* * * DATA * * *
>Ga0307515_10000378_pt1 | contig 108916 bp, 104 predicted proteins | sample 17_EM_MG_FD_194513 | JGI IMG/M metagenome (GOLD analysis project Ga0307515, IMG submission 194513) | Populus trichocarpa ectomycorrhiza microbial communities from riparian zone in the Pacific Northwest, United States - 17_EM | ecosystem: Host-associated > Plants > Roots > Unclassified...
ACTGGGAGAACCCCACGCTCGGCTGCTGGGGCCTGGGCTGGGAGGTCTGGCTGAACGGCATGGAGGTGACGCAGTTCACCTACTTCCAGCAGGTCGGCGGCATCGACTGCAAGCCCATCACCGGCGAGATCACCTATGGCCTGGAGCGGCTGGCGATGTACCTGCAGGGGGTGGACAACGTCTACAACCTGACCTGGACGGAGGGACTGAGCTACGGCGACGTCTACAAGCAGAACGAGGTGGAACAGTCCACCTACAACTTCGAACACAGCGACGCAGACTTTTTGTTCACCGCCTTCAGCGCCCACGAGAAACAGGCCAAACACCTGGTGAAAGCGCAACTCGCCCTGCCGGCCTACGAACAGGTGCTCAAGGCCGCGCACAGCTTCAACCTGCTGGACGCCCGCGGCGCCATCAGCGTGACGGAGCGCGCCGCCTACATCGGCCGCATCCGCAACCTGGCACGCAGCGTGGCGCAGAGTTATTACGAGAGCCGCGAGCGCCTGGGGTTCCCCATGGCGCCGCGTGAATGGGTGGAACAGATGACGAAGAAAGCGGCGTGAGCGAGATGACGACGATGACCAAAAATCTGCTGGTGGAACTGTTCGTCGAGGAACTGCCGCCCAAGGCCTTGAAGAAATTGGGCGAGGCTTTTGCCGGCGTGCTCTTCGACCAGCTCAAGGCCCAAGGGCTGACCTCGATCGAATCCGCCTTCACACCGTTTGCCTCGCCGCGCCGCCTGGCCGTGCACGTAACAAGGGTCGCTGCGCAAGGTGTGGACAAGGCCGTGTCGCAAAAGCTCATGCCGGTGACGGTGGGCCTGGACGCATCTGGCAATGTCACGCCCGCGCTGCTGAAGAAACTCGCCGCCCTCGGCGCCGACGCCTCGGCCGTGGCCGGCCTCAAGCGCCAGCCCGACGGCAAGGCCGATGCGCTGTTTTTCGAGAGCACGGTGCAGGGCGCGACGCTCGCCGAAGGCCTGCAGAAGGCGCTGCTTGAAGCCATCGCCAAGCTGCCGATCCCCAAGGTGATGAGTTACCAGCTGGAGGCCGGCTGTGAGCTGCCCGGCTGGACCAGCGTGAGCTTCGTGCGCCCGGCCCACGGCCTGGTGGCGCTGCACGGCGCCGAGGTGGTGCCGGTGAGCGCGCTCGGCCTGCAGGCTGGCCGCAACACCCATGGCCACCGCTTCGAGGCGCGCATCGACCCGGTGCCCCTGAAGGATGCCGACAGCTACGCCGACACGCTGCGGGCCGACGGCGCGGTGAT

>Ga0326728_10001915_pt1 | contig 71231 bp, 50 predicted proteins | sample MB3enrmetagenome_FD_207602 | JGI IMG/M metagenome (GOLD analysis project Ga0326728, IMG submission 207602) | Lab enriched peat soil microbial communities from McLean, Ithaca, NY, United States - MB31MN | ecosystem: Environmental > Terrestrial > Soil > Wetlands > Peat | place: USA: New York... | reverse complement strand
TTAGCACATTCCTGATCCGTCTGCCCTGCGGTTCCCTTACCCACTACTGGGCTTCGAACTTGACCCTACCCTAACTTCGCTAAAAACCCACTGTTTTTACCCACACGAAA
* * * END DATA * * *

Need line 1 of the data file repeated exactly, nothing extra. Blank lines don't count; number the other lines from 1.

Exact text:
>Ga0307515_10000378_pt1 | contig 108916 bp, 104 predicted proteins | sample 17_EM_MG_FD_194513 | JGI IMG/M metagenome (GOLD analysis project Ga0307515, IMG submission 194513) | Populus trichocarpa ectomycorrhiza microbial communities from riparian zone in the Pacific Northwest, United States - 17_EM | ecosystem: Host-associated > Plants > Roots > Unclassified...